sneak them over the border to avoid China's hefty import and luxury taxes.
    It's amusing that they are basically taking them back to the place where manufactured. It is a messed-up world folks. It is cheaper to buy a phone that was produced nearby, flown/shipped 11,000km using multiple modes, sold at retail by the piece, flown back overseas, then sold again.
    The_Martini_Catchia
  • Reply 6 of 14
    linkman said:

    sneak them over the border to avoid China's hefty import and luxury taxes.
    It's amusing that they are basically taking them back to the place where manufactured. It is a messed-up world folks. It is cheaper to buy a phone that was produced nearby, flown/shipped 11,000km using multiple modes, sold at retail by the piece, flown back overseas, then sold again.
    That's on China and their protectionism. Meanwhile, they engage in the majority of IP theft at all levels of their society, from government on down.
    edited December 2015
  • Reply 7 of 14
    That's like all the iPhones sold this year! :P
  • Reply 8 of 14
    Credit card theft (the real issue here) is a serious problem, and worthy of attention by the police. 

    OTOH, if someone bought a thousand iPhones legitimately to ship to any damn place in the world, I couldn't care less. That would be an utter waste of police time and resources. People taking advantage of arbitrage opportunities across borders is no different from, say, companies minimizing taxes by arbitraging across tax jurisdictions.
    chia
  • Reply 9 of 14
    cornchipcornchip Posts: 1,037member
    Credit card theft (the real issue here) is a serious problem, and worthy of attention by the police. 

    OTOH, if someone bought a thousand iPhones legitimately to ship to any damn place in the world, I couldn't care less. That would be an utter waste of police time and resources. People taking advantage of arbitrage opportunities across borders is no different from, say, companies minimizing taxes by arbitraging across tax jurisdictions.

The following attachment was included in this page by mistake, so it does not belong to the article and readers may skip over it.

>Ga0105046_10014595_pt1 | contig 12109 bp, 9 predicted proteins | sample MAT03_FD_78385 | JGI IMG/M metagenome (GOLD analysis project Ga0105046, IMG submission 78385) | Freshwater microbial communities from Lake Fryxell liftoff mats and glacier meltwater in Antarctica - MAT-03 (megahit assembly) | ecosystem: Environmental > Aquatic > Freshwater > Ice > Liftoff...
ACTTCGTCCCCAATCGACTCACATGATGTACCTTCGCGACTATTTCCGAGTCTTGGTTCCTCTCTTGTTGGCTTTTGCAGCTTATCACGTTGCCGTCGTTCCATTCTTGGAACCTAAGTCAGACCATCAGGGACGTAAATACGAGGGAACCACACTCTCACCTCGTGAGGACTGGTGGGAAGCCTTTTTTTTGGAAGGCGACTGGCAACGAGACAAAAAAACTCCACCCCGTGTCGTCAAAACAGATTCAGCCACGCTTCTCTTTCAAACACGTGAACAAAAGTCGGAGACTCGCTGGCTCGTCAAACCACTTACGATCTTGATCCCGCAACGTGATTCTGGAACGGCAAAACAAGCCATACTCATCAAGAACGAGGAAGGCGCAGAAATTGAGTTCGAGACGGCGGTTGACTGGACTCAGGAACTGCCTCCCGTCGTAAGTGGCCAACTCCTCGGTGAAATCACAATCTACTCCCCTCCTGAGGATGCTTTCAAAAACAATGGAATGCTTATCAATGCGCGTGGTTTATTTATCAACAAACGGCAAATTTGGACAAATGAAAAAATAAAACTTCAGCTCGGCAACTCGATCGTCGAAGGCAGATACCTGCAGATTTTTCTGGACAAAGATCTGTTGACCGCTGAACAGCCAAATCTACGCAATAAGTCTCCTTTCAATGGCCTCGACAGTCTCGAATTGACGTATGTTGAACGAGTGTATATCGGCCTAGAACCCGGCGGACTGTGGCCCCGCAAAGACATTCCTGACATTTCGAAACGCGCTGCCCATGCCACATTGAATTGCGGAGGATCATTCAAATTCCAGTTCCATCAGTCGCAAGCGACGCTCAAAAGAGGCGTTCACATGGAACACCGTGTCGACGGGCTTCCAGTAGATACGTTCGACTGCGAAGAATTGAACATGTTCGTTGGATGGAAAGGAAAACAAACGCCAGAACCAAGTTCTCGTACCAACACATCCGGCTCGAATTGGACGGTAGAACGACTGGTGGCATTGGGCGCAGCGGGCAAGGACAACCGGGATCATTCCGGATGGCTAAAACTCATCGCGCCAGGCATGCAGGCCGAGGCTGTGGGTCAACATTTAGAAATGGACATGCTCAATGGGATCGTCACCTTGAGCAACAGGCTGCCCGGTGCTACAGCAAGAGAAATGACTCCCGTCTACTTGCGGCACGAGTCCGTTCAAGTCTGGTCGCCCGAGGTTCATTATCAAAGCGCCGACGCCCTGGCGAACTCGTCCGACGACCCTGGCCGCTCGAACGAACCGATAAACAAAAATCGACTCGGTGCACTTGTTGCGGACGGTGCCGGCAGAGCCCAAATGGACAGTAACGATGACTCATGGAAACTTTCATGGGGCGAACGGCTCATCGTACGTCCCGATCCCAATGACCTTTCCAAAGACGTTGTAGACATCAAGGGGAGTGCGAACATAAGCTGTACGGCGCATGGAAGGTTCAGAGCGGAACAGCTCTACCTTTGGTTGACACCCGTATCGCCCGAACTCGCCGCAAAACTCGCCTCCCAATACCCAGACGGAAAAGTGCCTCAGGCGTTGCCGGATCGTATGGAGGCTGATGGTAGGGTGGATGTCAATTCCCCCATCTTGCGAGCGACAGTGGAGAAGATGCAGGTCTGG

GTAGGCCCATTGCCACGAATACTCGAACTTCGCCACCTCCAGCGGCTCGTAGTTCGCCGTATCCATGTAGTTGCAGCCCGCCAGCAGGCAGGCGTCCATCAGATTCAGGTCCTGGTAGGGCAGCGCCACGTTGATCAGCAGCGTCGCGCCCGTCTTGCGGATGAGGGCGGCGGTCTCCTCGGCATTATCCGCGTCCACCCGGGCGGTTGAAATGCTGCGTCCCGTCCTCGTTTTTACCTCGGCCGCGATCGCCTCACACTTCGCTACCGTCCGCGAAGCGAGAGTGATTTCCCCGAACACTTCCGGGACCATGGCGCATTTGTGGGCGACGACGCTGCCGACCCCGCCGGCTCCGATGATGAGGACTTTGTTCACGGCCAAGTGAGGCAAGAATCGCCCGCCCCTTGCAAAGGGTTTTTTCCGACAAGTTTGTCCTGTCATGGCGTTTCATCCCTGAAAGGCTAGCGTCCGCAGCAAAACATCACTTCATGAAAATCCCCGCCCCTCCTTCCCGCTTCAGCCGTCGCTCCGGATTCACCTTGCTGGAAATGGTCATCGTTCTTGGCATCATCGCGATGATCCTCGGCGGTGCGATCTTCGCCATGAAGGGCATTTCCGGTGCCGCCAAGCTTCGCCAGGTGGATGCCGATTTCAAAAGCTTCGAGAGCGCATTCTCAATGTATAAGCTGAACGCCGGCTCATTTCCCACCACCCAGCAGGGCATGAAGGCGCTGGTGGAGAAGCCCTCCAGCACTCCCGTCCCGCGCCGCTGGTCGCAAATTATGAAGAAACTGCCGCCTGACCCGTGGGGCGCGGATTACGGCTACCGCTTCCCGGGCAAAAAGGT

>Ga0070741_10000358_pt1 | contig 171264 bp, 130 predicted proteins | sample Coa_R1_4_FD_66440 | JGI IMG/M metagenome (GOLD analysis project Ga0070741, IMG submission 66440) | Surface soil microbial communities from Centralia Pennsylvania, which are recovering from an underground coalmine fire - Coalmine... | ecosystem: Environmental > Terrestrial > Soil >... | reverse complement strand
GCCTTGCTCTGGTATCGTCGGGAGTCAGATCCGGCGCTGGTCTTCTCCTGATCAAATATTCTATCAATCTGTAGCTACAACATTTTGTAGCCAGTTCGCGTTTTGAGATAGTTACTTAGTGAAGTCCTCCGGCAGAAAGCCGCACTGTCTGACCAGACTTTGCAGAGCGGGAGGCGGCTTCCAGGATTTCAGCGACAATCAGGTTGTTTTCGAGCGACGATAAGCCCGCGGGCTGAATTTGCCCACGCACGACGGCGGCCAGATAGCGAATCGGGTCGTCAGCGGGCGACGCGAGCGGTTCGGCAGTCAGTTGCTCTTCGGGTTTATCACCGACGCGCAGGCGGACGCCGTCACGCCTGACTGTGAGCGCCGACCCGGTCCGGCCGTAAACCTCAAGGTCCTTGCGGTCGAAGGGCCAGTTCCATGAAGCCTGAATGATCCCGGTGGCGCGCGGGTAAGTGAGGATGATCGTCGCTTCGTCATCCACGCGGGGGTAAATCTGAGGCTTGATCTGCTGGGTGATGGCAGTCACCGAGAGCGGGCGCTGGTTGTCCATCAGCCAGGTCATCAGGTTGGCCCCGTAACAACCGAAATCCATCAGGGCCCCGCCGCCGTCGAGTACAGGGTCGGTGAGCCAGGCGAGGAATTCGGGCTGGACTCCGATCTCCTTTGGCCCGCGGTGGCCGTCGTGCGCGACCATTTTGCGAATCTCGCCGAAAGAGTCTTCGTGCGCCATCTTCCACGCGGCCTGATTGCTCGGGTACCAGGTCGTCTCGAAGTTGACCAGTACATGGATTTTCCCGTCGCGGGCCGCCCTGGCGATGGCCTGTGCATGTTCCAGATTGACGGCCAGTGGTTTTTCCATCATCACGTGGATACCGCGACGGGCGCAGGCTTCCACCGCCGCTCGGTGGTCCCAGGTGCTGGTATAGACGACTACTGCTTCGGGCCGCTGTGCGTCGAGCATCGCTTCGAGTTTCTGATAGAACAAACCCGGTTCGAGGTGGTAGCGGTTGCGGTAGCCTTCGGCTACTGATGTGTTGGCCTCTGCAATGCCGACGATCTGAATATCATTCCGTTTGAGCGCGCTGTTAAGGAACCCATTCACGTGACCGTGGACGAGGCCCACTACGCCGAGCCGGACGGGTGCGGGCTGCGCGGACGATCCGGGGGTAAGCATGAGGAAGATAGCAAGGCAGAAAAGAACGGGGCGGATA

True, and also, I wouldn't exactly call it "black market" either since iPhones aren't illegal. Anyway I thought that's how it works.


  • Reply 10 of 14
    What a coincidence, when my gf's Skype account was hacked, all her contacts were being requested (apparently by her) to send Apple Gift Cards. Now if a scam connected to a global hacking manages to cheat at least 10% of the contacted victims, how many Apple Gift Cards will the hackers receive? And how/where will they use them?
  • Reply 11 of 14
    xixoxixo Posts: 414member
    That's on China and their protectionism. Meanwhile, they engage in the majority of IP theft at all levels of their society, from government on down.
    and they're kicking our butts in teh marketplaze
  • Reply 12 of 14
    Er... does this mean the police did some work without requiring a back door golden key into Apple's encryption?
    Perhaps the Oregon police could pass on a few tips to other enforcement agencies on how to do their jobs without destroying privacy.

    YAY Oregon!
    (No, I don't know where that is!)
  • Reply 13 of 14
    xixo said:
    That's on China and their protectionism. Meanwhile, they engage in the majority of IP theft at all levels of their society, from government on down.
    and they're kicking our butts in teh marketplaze
    It's easy to be successful when all you do is scum off the successes of others.
    ronn
  • Reply 14 of 14
    Now what will happen to all these iPhones?